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James Creel Physics Department Seminar 4117 Supervisor: Dr. Truman Black

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Halbach Arrays –Background –Physics –Current and Future Uses

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Concerning the physics of magnetic levitation (maglev), particle accelerators, and laser applications, Halbach arrays have played an incidental role. Discovered by Mallinson in 1973 as a “magnetic curiosity” but years later independently discovered by Klaus Halbach, these magnetic arrays had the ability to created a one- sided flux of magnetization. Originally, these arrays were recognized to make significant improvements in magnetic tape technology, but later were seen by Halbach as a novel way to enhance the effects of particle accelerators through guiding technology. Throughout this discussion, Halbach arrays will be explored for their uniqueness and applications current and future.

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What is a Halbach array? –Created by Klaus Halbach in late 70’s but discovered before this by Mallinson in 1973 –Uses magnets in configurations yielding magnetic fields stronger than individual couterparts.

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Representation of Magnetic Field Lines in for different views of the Halbach array

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Alternative Designs Axially symmetric array with linear field on the inside.

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Method: In order to find the field associated with a Halbach array, we need to think of a planar structure, of thickness d, lying in the x, z plane. x z We can take the magnetization to be two sinusoids in quadrature: m x = m 0 sin(kx) and m y = m 0 cos(kx) and m z =0. -d -y

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Next, we proceed with solving the boundary value problems for the scalar potentials above and below the sheet. –Potentials within the sheet obey Poisson’s equation: ▼ 2 Φ inside = m 0 kcos(kx) –As well as Laplace’s equation above and below ▼ 2 Φ below = 0 and ▼ 2 Φ above = 0.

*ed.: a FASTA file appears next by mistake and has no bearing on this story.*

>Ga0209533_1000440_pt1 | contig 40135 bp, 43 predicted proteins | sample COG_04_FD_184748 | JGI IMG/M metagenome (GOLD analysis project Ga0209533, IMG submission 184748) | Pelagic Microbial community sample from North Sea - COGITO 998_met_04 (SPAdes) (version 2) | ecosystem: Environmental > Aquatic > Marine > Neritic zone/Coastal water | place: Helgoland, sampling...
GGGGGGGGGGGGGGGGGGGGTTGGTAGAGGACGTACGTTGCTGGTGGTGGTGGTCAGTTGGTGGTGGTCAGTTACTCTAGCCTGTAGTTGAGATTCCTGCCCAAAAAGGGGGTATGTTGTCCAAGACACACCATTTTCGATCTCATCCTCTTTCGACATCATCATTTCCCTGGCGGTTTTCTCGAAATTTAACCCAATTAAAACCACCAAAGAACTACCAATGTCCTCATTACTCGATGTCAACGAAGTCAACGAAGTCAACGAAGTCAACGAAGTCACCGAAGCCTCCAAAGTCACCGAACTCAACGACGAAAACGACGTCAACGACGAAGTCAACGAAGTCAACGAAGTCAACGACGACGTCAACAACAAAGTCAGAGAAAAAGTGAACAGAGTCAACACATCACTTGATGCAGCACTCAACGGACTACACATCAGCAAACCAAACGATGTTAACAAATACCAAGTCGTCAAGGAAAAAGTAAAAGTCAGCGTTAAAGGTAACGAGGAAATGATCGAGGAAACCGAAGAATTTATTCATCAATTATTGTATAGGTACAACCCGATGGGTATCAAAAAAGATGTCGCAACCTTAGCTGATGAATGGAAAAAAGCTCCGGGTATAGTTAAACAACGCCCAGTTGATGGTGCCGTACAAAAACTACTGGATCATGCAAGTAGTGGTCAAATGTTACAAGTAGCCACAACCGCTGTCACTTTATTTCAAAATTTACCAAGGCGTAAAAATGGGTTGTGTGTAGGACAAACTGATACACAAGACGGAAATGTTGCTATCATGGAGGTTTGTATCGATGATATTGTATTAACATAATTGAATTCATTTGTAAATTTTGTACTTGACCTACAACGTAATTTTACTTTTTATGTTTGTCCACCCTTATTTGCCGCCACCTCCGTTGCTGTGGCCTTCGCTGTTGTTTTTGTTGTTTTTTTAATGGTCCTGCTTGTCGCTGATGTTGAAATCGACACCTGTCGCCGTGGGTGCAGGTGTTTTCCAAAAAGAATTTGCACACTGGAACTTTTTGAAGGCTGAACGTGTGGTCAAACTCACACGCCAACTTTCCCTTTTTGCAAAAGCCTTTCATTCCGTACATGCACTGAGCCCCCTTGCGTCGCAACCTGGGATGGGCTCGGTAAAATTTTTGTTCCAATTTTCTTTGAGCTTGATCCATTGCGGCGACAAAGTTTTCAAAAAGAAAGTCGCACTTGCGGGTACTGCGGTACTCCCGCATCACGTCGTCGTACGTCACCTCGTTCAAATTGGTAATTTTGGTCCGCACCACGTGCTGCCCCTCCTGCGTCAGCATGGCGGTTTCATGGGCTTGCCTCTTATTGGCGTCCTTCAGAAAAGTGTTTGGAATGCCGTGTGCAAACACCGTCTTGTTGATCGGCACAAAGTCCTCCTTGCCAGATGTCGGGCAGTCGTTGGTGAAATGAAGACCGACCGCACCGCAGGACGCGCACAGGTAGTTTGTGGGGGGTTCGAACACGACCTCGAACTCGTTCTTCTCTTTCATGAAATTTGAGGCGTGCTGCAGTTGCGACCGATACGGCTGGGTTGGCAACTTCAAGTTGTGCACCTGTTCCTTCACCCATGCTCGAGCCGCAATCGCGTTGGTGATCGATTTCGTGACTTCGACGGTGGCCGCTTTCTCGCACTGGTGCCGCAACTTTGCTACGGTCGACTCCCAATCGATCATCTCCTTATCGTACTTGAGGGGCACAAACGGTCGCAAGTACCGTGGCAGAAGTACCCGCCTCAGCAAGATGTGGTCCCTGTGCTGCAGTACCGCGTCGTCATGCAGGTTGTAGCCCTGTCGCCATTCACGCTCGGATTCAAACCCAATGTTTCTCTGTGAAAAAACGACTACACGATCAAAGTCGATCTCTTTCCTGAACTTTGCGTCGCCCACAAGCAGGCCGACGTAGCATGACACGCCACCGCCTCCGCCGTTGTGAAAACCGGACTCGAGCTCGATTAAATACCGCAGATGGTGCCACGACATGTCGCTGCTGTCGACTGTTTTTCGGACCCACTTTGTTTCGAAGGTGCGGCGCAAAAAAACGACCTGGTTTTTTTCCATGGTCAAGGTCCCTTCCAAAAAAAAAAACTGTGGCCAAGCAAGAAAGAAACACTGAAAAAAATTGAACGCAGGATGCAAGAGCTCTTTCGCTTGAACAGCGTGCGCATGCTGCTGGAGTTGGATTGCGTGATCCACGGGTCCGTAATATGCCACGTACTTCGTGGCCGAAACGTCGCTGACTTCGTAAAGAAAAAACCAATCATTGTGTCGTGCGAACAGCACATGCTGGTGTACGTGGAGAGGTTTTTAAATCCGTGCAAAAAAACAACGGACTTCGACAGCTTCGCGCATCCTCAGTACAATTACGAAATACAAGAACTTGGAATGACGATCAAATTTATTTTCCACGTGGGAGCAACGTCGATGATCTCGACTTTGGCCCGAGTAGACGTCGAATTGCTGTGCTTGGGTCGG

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Since we know the particular solutions to Poisson’s Equation is –(m 0 /k)cos(kx), we can get the general solutions: Φ above = {Ae -ky +Be +ky }cos(kx) and Φ inside = {Ce -ky +De +ky -m o /k}cos(kx) and Φ below = {Ee -ky +Fe +ky }cos(kx).

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Matching the boundary conditions for the potential on either side of the sheet: –The fields and potentials must go to zero as y becomes infinite: Φ above = Φ below = 0. –The tangential fields must match on the sheet upper and lower surfaces: Φ above = Φ inside when y = 0 and Φ below = Φ inside when y = -d.

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–Also, the normal flux density must be continuous on the upper and lower surfaces by: and

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Rewriting our original solutions to match these boundary conditions gives: Φ above = 0 and Φ inside = (m 0 /k)(e ky -1)cos(kx) and Φ below = (m 0 /k)(1-e kd )e ky cos(kx).

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NOW YOU NOW HOW THEY WORK, LET’S SEE HOW THEY’RE USED

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Scientific American ArticleSoft Stop® Magnetic Brakes Study On Development Of An Atomic Force Microscope (Afm) Using A Magnetically Levitated Stage For Long Range Measurement

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Scientific American Article

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Inductrack Passive Magnetic Levitation

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